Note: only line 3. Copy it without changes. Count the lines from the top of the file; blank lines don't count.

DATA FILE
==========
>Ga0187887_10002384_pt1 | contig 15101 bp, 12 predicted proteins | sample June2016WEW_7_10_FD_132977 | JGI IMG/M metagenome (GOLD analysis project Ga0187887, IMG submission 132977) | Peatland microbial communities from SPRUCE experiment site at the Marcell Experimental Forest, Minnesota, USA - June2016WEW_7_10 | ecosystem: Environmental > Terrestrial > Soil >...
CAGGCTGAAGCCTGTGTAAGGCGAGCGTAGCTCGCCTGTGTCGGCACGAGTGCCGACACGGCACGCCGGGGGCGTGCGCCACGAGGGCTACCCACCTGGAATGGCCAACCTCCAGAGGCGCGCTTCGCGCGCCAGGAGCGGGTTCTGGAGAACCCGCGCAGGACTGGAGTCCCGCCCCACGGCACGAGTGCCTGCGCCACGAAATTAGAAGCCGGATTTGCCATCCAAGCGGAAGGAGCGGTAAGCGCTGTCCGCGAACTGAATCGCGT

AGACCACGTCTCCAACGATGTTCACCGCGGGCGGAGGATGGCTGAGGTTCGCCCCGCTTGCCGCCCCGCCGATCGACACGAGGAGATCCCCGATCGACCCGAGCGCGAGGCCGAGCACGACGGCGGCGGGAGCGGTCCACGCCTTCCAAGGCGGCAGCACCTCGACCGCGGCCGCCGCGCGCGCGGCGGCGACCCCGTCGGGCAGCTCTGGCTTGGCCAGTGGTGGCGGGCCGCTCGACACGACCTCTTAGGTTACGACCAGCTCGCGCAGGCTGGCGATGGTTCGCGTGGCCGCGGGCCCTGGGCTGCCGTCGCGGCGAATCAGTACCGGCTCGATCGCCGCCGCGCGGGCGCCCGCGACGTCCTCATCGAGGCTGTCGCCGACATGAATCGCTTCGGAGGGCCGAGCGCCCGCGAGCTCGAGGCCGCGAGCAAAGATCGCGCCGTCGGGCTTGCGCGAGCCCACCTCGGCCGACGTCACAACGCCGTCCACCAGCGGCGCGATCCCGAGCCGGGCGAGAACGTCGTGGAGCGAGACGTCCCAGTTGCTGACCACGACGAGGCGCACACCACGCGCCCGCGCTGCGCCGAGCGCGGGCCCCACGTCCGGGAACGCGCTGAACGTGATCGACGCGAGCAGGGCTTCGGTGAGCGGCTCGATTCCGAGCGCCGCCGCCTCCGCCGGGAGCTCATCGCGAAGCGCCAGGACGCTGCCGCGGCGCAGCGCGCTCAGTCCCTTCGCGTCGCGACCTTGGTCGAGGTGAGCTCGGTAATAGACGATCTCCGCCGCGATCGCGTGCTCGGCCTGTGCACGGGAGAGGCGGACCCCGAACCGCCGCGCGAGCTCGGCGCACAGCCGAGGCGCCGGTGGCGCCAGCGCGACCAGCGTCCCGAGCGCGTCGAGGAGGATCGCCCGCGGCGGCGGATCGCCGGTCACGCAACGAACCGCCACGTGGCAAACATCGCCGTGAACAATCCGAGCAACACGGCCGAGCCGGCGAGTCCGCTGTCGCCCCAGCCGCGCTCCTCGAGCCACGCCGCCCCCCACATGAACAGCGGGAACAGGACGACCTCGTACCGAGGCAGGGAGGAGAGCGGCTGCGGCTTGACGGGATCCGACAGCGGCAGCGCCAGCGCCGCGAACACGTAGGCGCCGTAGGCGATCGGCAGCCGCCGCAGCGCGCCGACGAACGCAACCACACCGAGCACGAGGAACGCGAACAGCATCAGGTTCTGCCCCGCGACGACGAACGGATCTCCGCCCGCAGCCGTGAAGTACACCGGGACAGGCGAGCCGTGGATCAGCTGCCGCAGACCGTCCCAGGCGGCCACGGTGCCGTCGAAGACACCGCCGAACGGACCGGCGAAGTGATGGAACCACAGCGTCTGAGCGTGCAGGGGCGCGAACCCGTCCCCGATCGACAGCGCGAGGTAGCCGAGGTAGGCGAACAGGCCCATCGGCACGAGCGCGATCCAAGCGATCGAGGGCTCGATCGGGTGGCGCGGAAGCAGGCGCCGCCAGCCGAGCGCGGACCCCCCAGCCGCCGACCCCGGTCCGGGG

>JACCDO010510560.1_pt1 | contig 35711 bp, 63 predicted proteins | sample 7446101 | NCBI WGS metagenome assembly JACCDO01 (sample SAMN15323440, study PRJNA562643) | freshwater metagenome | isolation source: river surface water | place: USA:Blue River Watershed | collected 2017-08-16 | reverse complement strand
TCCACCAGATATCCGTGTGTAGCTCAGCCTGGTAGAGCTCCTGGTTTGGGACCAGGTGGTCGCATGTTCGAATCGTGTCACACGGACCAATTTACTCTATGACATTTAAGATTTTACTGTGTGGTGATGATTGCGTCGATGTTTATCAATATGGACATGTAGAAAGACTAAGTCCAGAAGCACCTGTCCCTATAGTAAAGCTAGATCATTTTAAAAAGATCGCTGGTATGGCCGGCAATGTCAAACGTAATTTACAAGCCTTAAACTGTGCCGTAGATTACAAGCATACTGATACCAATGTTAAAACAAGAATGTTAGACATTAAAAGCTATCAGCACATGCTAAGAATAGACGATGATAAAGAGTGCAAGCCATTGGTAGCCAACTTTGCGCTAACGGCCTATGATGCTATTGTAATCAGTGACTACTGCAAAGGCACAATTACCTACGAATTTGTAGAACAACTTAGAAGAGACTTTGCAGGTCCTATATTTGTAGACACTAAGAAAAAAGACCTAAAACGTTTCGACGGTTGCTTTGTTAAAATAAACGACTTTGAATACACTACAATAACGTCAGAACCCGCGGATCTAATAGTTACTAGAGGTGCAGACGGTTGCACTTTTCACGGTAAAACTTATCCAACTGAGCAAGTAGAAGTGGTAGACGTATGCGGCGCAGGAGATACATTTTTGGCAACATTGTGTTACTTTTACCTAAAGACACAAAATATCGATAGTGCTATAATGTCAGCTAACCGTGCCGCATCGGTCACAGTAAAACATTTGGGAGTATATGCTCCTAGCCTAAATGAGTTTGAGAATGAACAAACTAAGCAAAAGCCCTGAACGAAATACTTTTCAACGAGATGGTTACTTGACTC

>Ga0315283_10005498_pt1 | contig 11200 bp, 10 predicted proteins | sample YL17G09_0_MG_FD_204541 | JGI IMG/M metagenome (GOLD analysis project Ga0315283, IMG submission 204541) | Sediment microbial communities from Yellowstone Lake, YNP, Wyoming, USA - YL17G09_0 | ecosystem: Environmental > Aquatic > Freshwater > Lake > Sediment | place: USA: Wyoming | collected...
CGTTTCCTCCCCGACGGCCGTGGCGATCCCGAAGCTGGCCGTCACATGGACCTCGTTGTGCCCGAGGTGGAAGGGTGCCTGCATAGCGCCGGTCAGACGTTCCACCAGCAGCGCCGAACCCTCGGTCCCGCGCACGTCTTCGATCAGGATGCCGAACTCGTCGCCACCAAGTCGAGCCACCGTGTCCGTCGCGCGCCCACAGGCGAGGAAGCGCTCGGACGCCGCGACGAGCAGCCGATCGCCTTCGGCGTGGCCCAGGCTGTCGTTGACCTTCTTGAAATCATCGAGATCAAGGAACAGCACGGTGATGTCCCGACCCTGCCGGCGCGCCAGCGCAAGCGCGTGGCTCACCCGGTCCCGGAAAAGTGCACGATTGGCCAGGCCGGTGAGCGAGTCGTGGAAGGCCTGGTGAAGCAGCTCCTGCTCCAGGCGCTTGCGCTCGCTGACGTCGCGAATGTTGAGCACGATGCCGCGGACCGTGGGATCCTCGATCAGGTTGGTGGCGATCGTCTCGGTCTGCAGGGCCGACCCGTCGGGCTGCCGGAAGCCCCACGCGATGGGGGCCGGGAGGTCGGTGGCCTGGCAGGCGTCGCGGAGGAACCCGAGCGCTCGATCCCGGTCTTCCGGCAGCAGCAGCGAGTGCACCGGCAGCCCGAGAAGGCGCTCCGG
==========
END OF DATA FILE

AGACCACGTCTCCAACGATGTTCACCGCGGGCGGAGGATGGCTGAGGTTCGCCCCGCTTGCCGCCCCGCCGATCGACACGAGGAGATCCCCGATCGACCCGAGCGCGAGGCCGAGCACGACGGCGGCGGGAGCGGTCCACGCCTTCCAAGGCGGCAGCACCTCGACCGCGGCCGCCGCGCGCGCGGCGGCGACCCCGTCGGGCAGCTCTGGCTTGGCCAGTGGTGGCGGGCCGCTCGACACGACCTCTTAGGTTACGACCAGCTCGCGCAGGCTGGCGATGGTTCGCGTGGCCGCGGGCCCTGGGCTGCCGTCGCGGCGAATCAGTACCGGCTCGATCGCCGCCGCGCGGGCGCCCGCGACGTCCTCATCGAGGCTGTCGCCGACATGAATCGCTTCGGAGGGCCGAGCGCCCGCGAGCTCGAGGCCGCGAGCAAAGATCGCGCCGTCGGGCTTGCGCGAGCCCACCTCGGCCGACGTCACAACGCCGTCCACCAGCGGCGCGATCCCGAGCCGGGCGAGAACGTCGTGGAGCGAGACGTCCCAGTTGCTGACCACGACGAGGCGCACACCACGCGCCCGCGCTGCGCCGAGCGCGGGCCCCACGTCCGGGAACGCGCTGAACGTGATCGACGCGAGCAGGGCTTCGGTGAGCGGCTCGATTCCGAGCGCCGCCGCCTCCGCCGGGAGCTCATCGCGAAGCGCCAGGACGCTGCCGCGGCGCAGCGCGCTCAGTCCCTTCGCGTCGCGACCTTGGTCGAGGTGAGCTCGGTAATAGACGATCTCCGCCGCGATCGCGTGCTCGGCCTGTGCACGGGAGAGGCGGACCCCGAACCGCCGCGCGAGCTCGGCGCACAGCCGAGGCGCCGGTGGCGCCAGCGCGACCAGCGTCCCGAGCGCGTCGAGGAGGATCGCCCGCGGCGGCGGATCGCCGGTCACGCAACGAACCGCCACGTGGCAAACATCGCCGTGAACAATCCGAGCAACACGGCCGAGCCGGCGAGTCCGCTGTCGCCCCAGCCGCGCTCCTCGAGCCACGCCGCCCCCCACATGAACAGCGGGAACAGGACGACCTCGTACCGAGGCAGGGAGGAGAGCGGCTGCGGCTTGACGGGATCCGACAGCGGCAGCGCCAGCGCCGCGAACACGTAGGCGCCGTAGGCGATCGGCAGCCGCCGCAGCGCGCCGACGAACGCAACCACACCGAGCACGAGGAACGCGAACAGCATCAGGTTCTGCCCCGCGACGACGAACGGATCTCCGCCCGCAGCCGTGAAGTACACCGGGACAGGCGAGCCGTGGATCAGCTGCCGCAGACCGTCCCAGGCGGCCACGGTGCCGTCGAAGACACCGCCGAACGGACCGGCGAAGTGATGGAACCACAGCGTCTGAGCGTGCAGGGGCGCGAACCCGTCCCCGATCGACAGCGCGAGGTAGCCGAGGTAGGCGAACAGGCCCATCGGCACGAGCGCGATCCAAGCGATCGAGGGCTCGATCGGGTGGCGCGGAAGCAGGCGCCGCCAGCCGAGCGCGGACCCCCCAGCCGCCGACCCCGGTCCGGGG